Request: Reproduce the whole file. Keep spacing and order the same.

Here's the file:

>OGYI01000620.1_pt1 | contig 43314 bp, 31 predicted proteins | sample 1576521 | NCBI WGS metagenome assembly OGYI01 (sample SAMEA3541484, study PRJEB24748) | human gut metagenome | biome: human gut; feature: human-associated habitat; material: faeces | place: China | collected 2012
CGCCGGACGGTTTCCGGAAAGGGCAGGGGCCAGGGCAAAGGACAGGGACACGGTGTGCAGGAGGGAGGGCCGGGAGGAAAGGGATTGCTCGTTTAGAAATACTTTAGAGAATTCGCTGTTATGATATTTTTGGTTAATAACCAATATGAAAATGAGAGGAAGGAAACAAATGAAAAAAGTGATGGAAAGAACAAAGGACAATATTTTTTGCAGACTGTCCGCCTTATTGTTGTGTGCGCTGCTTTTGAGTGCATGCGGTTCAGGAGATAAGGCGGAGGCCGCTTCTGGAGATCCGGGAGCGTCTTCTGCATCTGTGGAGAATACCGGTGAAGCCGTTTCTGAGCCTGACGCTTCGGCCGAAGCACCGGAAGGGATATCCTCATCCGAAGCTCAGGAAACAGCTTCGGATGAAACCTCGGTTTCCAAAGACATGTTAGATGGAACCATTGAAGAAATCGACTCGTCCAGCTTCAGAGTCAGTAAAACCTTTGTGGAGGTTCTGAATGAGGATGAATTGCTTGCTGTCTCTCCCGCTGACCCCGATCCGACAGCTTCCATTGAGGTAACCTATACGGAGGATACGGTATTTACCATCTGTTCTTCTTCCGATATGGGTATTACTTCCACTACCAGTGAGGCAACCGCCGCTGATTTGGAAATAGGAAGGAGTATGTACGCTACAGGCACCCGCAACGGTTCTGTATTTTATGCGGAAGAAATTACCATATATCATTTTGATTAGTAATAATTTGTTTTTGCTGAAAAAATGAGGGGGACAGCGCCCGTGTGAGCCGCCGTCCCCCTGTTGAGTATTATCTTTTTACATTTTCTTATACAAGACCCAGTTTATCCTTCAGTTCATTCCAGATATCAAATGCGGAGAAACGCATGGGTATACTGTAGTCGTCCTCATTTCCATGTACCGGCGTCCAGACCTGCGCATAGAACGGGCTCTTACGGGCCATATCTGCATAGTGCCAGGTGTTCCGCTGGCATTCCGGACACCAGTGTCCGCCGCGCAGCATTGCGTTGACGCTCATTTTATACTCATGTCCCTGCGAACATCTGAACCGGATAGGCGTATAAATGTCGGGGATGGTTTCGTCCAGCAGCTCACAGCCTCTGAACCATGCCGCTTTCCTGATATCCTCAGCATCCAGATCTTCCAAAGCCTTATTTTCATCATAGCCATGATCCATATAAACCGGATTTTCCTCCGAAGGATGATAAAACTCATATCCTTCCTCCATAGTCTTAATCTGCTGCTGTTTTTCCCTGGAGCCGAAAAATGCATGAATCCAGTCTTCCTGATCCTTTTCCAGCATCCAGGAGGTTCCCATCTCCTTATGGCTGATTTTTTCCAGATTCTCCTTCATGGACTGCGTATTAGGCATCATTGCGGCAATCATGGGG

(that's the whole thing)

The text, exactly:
>OGYI01000620.1_pt1 | contig 43314 bp, 31 predicted proteins | sample 1576521 | NCBI WGS metagenome assembly OGYI01 (sample SAMEA3541484, study PRJEB24748) | human gut metagenome | biome: human gut; feature: human-associated habitat; material: faeces | place: China | collected 2012
CGCCGGACGGTTTCCGGAAAGGGCAGGGGCCAGGGCAAAGGACAGGGACACGGTGTGCAGGAGGGAGGGCCGGGAGGAAAGGGATTGCTCGTTTAGAAATACTTTAGAGAATTCGCTGTTATGATATTTTTGGTTAATAACCAATATGAAAATGAGAGGAAGGAAACAAATGAAAAAAGTGATGGAAAGAACAAAGGACAATATTTTTTGCAGACTGTCCGCCTTATTGTTGTGTGCGCTGCTTTTGAGTGCATGCGGTTCAGGAGATAAGGCGGAGGCCGCTTCTGGAGATCCGGGAGCGTCTTCTGCATCTGTGGAGAATACCGGTGAAGCCGTTTCTGAGCCTGACGCTTCGGCCGAAGCACCGGAAGGGATATCCTCATCCGAAGCTCAGGAAACAGCTTCGGATGAAACCTCGGTTTCCAAAGACATGTTAGATGGAACCATTGAAGAAATCGACTCGTCCAGCTTCAGAGTCAGTAAAACCTTTGTGGAGGTTCTGAATGAGGATGAATTGCTTGCTGTCTCTCCCGCTGACCCCGATCCGACAGCTTCCATTGAGGTAACCTATACGGAGGATACGGTATTTACCATCTGTTCTTCTTCCGATATGGGTATTACTTCCACTACCAGTGAGGCAACCGCCGCTGATTTGGAAATAGGAAGGAGTATGTACGCTACAGGCACCCGCAACGGTTCTGTATTTTATGCGGAAGAAATTACCATATATCATTTTGATTAGTAATAATTTGTTTTTGCTGAAAAAATGAGGGGGACAGCGCCCGTGTGAGCCGCCGTCCCCCTGTTGAGTATTATCTTTTTACATTTTCTTATACAAGACCCAGTTTATCCTTCAGTTCATTCCAGATATCAAATGCGGAGAAACGCATGGGTATACTGTAGTCGTCCTCATTTCCATGTACCGGCGTCCAGACCTGCGCATAGAACGGGCTCTTACGGGCCATATCTGCATAGTGCCAGGTGTTCCGCTGGCATTCCGGACACCAGTGTCCGCCGCGCAGCATTGCGTTGACGCTCATTTTATACTCATGTCCCTGCGAACATCTGAACCGGATAGGCGTATAAATGTCGGGGATGGTTTCGTCCAGCAGCTCACAGCCTCTGAACCATGCCGCTTTCCTGATATCCTCAGCATCCAGATCTTCCAAAGCCTTATTTTCATCATAGCCATGATCCATATAAACCGGATTTTCCTCCGAAGGATGATAAAACTCATATCCTTCCTCCATAGTCTTAATCTGCTGCTGTTTTTCCCTGGAGCCGAAAAATGCATGAATCCAGTCTTCCTGATCCTTTTCCAGCATCCAGGAGGTTCCCATCTCCTTATGGCTGATTTTTTCCAGATTCTCCTTCATGGACTGCGTATTAGGCATCATTGCGGCAATCATGGGG